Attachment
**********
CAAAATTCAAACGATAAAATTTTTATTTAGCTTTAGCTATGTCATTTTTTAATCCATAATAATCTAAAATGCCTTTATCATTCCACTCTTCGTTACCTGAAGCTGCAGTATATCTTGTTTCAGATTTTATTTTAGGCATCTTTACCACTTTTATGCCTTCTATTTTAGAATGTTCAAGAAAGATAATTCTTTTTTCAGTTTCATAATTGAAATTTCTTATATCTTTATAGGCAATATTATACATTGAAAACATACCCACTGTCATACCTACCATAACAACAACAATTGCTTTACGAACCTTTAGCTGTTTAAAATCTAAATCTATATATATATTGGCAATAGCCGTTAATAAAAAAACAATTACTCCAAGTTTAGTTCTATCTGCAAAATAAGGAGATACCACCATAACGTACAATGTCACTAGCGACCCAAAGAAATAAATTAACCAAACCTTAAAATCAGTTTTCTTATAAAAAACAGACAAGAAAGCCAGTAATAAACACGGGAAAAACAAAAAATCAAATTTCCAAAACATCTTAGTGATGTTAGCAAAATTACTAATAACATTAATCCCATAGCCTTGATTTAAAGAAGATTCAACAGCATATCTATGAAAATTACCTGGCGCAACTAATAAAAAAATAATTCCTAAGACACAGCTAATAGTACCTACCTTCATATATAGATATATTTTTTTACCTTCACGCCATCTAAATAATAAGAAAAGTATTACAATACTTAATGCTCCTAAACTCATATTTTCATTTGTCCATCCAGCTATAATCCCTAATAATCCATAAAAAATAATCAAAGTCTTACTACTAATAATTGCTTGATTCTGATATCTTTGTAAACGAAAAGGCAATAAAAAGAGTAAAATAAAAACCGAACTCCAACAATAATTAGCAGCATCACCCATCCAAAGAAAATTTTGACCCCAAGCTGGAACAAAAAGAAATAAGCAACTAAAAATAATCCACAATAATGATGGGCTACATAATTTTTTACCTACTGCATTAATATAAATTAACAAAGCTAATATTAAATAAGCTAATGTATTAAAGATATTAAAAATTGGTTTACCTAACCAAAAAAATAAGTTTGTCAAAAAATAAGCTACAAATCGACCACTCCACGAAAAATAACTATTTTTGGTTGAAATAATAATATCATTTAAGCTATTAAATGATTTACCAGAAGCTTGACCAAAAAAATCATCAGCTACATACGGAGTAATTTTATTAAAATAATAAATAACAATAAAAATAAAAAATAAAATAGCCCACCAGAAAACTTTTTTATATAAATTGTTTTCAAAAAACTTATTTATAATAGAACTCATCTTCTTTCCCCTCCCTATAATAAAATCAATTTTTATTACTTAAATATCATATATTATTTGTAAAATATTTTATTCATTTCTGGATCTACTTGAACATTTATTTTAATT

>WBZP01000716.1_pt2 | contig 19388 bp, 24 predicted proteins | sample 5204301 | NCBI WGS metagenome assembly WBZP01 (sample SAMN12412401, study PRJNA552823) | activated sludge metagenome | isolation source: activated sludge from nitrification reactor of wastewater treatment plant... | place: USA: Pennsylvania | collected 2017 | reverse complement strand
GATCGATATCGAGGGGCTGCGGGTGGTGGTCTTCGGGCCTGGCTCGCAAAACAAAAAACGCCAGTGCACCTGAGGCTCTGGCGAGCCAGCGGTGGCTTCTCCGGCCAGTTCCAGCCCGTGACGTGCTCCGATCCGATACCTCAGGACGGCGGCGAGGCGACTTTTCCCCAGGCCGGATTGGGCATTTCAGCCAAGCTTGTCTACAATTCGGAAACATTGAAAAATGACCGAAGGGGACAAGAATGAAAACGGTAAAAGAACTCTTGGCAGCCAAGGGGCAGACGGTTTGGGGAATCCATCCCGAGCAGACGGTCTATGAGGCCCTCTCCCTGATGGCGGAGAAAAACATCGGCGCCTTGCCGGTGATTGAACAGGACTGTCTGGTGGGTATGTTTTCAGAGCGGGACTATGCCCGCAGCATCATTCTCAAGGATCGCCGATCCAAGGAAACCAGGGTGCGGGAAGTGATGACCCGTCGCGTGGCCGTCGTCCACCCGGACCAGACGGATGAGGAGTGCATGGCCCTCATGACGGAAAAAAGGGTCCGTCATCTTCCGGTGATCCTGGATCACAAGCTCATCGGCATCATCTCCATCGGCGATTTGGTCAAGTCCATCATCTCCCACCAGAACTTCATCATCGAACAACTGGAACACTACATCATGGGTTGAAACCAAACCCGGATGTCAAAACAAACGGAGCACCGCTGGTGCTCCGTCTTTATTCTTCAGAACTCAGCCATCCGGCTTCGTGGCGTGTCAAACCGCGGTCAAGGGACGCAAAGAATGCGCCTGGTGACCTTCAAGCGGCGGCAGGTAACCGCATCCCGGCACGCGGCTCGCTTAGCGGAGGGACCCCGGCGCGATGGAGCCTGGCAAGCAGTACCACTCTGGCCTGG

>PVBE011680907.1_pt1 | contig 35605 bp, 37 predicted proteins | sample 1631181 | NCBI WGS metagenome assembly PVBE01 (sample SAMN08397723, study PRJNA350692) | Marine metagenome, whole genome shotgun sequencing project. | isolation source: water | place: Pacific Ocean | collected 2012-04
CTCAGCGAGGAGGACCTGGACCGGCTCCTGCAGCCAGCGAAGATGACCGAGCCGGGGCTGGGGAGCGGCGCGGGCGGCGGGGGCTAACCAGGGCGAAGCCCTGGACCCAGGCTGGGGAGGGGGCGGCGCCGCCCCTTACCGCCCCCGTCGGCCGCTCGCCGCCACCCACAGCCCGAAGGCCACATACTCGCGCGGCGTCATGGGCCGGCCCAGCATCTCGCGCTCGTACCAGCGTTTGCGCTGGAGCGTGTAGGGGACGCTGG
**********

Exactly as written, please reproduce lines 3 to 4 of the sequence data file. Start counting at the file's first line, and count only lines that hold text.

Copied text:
GATCGATATCGAGGGGCTGCGGGTGGTGGTCTTCGGGCCTGGCTCGCAAAACAAAAAACGCCAGTGCACCTGAGGCTCTGGCGAGCCAGCGGTGGCTTCTCCGGCCAGTTCCAGCCCGTGACGTGCTCCGATCCGATACCTCAGGACGGCGGCGAGGCGACTTTTCCCCAGGCCGGATTGGGCATTTCAGCCAAGCTTGTCTACAATTCGGAAACATTGAAAAATGACCGAAGGGGACAAGAATGAAAACGGTAAAAGAACTCTTGGCAGCCAAGGGGCAGACGGTTTGGGGAATCCATCCCGAGCAGACGGTCTATGAGGCCCTCTCCCTGATGGCGGAGAAAAACATCGGCGCCTTGCCGGTGATTGAACAGGACTGTCTGGTGGGTATGTTTTCAGAGCGGGACTATGCCCGCAGCATCATTCTCAAGGATCGCCGATCCAAGGAAACCAGGGTGCGGGAAGTGATGACCCGTCGCGTGGCCGTCGTCCACCCGGACCAGACGGATGAGGAGTGCATGGCCCTCATGACGGAAAAAAGGGTCCGTCATCTTCCGGTGATCCTGGATCACAAGCTCATCGGCATCATCTCCATCGGCGATTTGGTCAAGTCCATCATCTCCCACCAGAACTTCATCATCGAACAACTGGAACACTACATCATGGGTTGAAACCAAACCCGGATGTCAAAACAAACGGAGCACCGCTGGTGCTCCGTCTTTATTCTTCAGAACTCAGCCATCCGGCTTCGTGGCGTGTCAAACCGCGGTCAAGGGACGCAAAGAATGCGCCTGGTGACCTTCAAGCGGCGGCAGGTAACCGCATCCCGGCACGCGGCTCGCTTAGCGGAGGGACCCCGGCGCGATGGAGCCTGGCAAGCAGTACCACTCTGGCCTGG

>PVBE011680907.1_pt1 | contig 35605 bp, 37 predicted proteins | sample 1631181 | NCBI WGS metagenome assembly PVBE01 (sample SAMN08397723, study PRJNA350692) | Marine metagenome, whole genome shotgun sequencing project. | isolation source: water | place: Pacific Ocean | collected 2012-04